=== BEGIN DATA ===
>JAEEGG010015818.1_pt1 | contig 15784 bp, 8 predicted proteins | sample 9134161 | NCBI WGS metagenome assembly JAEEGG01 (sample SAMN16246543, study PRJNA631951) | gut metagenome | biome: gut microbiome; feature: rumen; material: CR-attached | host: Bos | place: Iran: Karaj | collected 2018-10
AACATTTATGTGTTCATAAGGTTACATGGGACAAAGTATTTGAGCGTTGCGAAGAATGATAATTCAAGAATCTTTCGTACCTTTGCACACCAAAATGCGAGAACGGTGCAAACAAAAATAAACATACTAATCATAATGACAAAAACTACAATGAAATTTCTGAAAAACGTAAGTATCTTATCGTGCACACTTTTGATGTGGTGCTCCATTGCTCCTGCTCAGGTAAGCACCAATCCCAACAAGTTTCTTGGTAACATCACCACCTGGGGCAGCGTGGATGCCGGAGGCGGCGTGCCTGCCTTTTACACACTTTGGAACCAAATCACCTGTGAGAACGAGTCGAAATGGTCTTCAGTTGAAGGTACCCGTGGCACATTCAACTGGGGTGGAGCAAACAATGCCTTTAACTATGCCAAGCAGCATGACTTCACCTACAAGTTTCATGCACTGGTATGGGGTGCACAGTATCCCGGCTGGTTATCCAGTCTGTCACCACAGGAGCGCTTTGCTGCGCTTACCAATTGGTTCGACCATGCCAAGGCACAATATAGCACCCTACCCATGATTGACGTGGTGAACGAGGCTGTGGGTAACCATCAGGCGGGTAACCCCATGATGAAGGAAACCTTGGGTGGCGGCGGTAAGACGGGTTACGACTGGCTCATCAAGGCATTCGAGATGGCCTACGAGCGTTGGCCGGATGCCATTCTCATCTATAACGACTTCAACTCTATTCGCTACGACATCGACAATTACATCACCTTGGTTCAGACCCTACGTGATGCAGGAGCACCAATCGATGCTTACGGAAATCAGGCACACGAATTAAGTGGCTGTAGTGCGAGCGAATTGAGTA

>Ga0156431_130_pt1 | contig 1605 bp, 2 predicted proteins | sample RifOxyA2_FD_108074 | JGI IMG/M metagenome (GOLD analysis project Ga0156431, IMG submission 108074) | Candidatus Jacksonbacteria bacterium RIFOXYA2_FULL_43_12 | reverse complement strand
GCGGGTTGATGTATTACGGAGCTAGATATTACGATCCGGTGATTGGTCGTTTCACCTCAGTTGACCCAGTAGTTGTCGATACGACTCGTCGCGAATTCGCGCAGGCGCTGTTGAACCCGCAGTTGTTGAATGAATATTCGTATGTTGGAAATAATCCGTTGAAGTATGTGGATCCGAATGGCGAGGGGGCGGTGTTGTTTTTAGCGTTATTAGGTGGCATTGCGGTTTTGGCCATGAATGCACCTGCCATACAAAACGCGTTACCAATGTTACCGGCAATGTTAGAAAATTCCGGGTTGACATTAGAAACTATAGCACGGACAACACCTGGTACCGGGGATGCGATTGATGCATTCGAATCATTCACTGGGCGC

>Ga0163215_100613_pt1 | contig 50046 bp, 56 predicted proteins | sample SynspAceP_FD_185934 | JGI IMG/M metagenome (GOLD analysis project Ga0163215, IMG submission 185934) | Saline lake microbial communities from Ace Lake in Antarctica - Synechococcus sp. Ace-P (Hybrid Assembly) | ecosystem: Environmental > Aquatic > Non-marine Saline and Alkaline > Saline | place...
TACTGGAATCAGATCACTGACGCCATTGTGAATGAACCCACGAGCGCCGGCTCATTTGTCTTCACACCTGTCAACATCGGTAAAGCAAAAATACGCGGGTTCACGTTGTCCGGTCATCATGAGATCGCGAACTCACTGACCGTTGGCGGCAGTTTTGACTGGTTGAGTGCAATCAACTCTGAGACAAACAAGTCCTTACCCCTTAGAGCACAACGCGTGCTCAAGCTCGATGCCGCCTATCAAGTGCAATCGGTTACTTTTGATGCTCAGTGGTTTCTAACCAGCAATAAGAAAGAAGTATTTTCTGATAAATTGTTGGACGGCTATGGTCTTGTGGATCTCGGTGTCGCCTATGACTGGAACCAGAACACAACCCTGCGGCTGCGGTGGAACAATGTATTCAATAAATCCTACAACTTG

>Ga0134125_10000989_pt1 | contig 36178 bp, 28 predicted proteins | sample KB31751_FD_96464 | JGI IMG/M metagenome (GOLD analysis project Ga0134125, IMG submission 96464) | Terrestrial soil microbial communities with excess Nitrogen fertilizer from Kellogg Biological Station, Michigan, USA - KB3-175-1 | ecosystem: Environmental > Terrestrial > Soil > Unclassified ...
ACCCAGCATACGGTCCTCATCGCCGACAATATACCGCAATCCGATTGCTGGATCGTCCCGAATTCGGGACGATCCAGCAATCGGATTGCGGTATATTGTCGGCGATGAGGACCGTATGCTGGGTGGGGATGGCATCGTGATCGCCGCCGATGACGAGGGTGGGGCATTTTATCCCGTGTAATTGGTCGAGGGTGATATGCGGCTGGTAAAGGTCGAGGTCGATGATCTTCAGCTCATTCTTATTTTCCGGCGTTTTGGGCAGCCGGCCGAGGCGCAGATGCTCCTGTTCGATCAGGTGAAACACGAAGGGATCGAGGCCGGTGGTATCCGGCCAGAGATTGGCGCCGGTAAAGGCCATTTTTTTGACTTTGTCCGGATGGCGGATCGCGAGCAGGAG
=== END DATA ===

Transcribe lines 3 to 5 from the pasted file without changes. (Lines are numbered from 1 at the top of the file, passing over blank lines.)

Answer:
>Ga0156431_130_pt1 | contig 1605 bp, 2 predicted proteins | sample RifOxyA2_FD_108074 | JGI IMG/M metagenome (GOLD analysis project Ga0156431, IMG submission 108074) | Candidatus Jacksonbacteria bacterium RIFOXYA2_FULL_43_12 | reverse complement strand
GCGGGTTGATGTATTACGGAGCTAGATATTACGATCCGGTGATTGGTCGTTTCACCTCAGTTGACCCAGTAGTTGTCGATACGACTCGTCGCGAATTCGCGCAGGCGCTGTTGAACCCGCAGTTGTTGAATGAATATTCGTATGTTGGAAATAATCCGTTGAAGTATGTGGATCCGAATGGCGAGGGGGCGGTGTTGTTTTTAGCGTTATTAGGTGGCATTGCGGTTTTGGCCATGAATGCACCTGCCATACAAAACGCGTTACCAATGTTACCGGCAATGTTAGAAAATTCCGGGTTGACATTAGAAACTATAGCACGGACAACACCTGGTACCGGGGATGCGATTGATGCATTCGAATCATTCACTGGGCGC

>Ga0163215_100613_pt1 | contig 50046 bp, 56 predicted proteins | sample SynspAceP_FD_185934 | JGI IMG/M metagenome (GOLD analysis project Ga0163215, IMG submission 185934) | Saline lake microbial communities from Ace Lake in Antarctica - Synechococcus sp. Ace-P (Hybrid Assembly) | ecosystem: Environmental > Aquatic > Non-marine Saline and Alkaline > Saline | place...